State's handling of case strongly criticised by judges
Published 19/07/2013 | 05:00
THE public hold dear the 40-year jail term for capital murder handed down to people who kill gardai in the line of duty.
Under the 1990 Criminal Justice Act, anyone who kills a garda receives a 40-year jail term and there is a 20-year sentence for anyone who attempts to do so.
Before 1990, capital murder was punishable by death (the last executions were in 1954), but a practice grew whereby the President – acting on the advice of the Government – commuted death sentences to 40 years' penal servitude.
Noel Callan and Michael McHugh were the last people to receive the death sentence for capital murder. Both had their penalties commuted to 40 years' penal servitude
The Government was severely criticised by the Supreme Court. The State had initially argued that Callan was not entitled to remission because his sentenced had been commuted on the understanding that the full 40 years would be served "without remission".
But on the third day of the High Court hearing, the State radically changed its case after a file – which included the actual advice of the Government to the President on Callan's case – was produced.
That advice was that his sentence should be commuted to 40 years' penal servitude. Critically, however, the advice made no reference to remission.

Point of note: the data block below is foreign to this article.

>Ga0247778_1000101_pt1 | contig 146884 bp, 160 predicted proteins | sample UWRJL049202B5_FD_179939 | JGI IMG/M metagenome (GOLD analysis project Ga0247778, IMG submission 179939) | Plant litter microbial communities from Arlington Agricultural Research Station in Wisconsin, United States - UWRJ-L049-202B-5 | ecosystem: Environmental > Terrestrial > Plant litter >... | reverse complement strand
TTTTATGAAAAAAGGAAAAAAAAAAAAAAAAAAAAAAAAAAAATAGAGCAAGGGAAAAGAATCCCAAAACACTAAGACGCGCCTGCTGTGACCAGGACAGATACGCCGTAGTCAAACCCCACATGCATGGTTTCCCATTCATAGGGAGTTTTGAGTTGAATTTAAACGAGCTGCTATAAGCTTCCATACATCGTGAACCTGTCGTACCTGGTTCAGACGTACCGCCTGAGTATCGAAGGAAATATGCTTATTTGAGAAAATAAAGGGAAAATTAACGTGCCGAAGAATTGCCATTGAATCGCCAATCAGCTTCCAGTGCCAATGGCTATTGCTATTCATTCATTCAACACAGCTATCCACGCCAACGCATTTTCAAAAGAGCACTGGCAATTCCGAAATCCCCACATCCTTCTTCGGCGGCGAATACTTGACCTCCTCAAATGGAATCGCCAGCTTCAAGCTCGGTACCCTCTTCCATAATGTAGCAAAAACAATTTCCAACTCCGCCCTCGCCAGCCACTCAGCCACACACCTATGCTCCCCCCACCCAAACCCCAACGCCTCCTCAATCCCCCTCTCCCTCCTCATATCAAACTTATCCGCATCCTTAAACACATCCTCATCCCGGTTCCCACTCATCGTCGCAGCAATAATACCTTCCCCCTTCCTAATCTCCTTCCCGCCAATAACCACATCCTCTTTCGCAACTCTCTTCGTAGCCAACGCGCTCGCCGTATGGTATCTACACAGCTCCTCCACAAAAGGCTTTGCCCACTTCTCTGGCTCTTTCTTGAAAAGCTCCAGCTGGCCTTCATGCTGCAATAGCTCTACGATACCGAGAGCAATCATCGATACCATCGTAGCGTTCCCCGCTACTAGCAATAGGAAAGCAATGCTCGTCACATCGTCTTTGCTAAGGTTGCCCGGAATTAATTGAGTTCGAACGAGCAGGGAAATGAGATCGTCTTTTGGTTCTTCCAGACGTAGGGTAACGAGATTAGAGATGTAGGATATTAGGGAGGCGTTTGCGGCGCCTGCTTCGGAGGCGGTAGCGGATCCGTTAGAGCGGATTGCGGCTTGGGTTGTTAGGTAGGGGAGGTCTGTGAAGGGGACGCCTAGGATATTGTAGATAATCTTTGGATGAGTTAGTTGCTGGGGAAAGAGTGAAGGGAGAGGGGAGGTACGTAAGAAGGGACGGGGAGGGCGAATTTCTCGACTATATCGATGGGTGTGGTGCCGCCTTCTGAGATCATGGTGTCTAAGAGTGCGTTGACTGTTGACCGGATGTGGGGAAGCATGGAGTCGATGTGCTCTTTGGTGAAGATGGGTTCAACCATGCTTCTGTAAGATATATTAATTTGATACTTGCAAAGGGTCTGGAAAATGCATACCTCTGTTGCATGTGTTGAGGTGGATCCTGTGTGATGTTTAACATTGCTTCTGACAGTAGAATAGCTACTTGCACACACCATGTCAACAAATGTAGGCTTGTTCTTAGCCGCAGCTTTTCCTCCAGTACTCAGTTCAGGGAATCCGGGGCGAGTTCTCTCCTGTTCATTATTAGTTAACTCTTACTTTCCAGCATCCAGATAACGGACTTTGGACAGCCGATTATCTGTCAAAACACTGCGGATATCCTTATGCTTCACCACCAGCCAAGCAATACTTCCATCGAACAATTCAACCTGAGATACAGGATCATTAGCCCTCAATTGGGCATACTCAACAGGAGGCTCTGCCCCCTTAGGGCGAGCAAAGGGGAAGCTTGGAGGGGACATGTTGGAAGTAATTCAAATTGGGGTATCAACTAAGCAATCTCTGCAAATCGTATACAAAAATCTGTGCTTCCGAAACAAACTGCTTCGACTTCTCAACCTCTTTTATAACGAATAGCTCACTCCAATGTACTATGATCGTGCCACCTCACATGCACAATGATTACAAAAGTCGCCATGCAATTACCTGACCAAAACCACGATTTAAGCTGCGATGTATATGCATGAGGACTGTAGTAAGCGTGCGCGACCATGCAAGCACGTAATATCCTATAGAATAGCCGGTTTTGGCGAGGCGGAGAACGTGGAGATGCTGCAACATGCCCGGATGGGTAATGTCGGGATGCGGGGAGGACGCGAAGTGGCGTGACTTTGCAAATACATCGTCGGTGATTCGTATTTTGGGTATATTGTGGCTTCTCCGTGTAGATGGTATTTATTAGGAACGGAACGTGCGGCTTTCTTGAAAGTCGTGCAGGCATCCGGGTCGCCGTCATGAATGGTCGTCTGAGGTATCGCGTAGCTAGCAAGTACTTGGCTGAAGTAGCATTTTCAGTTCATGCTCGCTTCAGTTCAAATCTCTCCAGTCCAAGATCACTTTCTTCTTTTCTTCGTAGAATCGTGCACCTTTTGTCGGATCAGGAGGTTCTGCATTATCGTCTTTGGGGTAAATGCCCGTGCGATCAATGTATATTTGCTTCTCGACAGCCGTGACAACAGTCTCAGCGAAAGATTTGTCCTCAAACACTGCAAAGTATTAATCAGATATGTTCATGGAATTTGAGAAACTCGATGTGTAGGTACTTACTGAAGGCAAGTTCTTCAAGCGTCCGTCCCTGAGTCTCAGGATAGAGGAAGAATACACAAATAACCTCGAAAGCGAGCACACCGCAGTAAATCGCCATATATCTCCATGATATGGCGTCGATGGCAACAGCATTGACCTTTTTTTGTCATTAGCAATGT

The State then changed tack, accepting that the President's decision did not impose any conditions in relation to remission.
It argued that Callan was not serving a "sentence" but rather a "commutation", which placed him outside the scope of prison rules.
The Government then offered a third alternative: that Callan was entitled to the protection of prison rules – apart from those relating to remission.
The Supreme Court rejected the argument that Callan was serving a commutation, rather than a sentence, describing this novel category of non-prisoner as "a nonsense".
Mr Justice Adrian Hardiman also criticised the Government for relying on a 56-year-old Supreme Court ruling which refused to extend remission to penal-servitude prisoners.
The reprimand by the judiciary is one of the harshest delivered to the State in recent times.
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